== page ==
The Godfather the Movie Essay

532 Words3 Pages
The Godfather the Movie THE GODFATHER, made in 1974, details the Corleone crime family in Manhattan during the mid 1930s. The Don, Vito Corleone, played by Marlon Brando, leads his organization against a relentless narcotics push by a rival family, the Sollozzos. Vito Caleone does not want anything to do with drugs because he believes they will be the downfall of the Mafia. The story, covering a ten year time period, offers a rich tapestry of Mafia life from the inside, drawing the audience into witnessing the transfer of power within a close-knit family According to the October 1999 issue of “Entertainment Weekly”, THE GODFATHER is one of the greatest movies of the decade. Rarely can it be said that a film has defined a decade,…show more content…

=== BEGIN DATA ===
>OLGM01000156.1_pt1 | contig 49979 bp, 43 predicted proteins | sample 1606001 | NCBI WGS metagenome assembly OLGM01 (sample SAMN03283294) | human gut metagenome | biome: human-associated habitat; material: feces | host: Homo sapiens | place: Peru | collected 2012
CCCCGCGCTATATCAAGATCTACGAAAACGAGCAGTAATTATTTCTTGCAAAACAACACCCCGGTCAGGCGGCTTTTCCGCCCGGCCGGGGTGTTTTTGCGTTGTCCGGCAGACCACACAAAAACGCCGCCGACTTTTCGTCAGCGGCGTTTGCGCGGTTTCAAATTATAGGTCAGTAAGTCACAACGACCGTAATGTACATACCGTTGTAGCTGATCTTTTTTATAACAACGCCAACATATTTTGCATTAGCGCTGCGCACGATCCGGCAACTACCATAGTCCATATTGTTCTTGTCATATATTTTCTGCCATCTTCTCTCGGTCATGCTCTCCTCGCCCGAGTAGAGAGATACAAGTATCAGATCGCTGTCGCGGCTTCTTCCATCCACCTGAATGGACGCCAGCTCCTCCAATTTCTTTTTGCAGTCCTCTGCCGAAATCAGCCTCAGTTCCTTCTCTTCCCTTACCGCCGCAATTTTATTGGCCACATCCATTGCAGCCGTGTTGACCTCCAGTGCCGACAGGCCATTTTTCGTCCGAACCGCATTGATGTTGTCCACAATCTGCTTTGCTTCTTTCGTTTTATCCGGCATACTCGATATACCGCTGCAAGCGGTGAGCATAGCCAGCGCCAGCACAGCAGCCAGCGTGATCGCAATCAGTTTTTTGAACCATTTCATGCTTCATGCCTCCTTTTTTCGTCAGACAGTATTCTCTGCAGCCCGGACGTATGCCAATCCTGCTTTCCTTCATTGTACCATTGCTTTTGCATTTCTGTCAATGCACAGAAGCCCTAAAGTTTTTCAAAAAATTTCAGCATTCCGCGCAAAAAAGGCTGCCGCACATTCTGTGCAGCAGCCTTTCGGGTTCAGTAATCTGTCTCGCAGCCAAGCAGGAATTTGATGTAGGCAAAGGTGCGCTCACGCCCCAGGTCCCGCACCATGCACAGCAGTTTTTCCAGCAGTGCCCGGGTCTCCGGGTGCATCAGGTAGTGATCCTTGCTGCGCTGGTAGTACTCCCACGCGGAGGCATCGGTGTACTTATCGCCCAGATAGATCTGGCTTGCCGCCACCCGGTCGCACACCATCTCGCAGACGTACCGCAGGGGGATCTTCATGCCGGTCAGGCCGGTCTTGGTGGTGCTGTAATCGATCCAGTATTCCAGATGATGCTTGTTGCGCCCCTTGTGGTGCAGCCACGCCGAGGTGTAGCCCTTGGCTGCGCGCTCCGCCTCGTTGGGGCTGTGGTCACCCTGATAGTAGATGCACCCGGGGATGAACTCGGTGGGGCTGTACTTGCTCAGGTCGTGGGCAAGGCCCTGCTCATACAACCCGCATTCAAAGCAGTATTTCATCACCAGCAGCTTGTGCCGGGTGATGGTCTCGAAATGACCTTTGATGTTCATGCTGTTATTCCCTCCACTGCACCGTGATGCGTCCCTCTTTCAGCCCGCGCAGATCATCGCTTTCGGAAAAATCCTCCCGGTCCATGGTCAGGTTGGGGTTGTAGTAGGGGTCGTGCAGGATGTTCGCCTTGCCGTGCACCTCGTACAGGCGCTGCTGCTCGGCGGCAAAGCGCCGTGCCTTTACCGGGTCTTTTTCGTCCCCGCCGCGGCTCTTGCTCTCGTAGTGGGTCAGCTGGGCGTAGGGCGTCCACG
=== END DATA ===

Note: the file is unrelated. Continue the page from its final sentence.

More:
Special effects play a huge roll in modern day films; they are mainly used to grab the attention of the audience. In the making of THE GODFATHER, very few special effects were used. The director, Francis Ford Coppola was able to capture the audience’s attention with a terrific cast, and a captivating story line. The movie explores many aspects of real life such as family responsibility, a father's legacy, the need to earn respect and the corrupting influence of power. These are some of the ingredients combined in Francis Ford Coppola's masterpiece. The movie ran close to three hours and every scene was better then the last; not boring the viewer throughout the entire performance. Throughout the film, Michael Corleone played brilliantly by Al Pacino, experiences a major change in his way of thinking. Michael changes from believing that what his family does is wrong, to believing that his family's crimes are a necessary evil. He begins by insisting to his girlfriend that his family's crimes belong to his family, not to him. He was not involved in the business and did not want anything to do with it. By the end of the movie, most of the Corleone family have been murdered. Michael organizes the execution of several people within the other crime families as the Corleon family's new Don, having reasoned that these murders are necessary. Feeling that he must follow in his father’s footsteps he transforms from an innocent bystander to the central manipulator.
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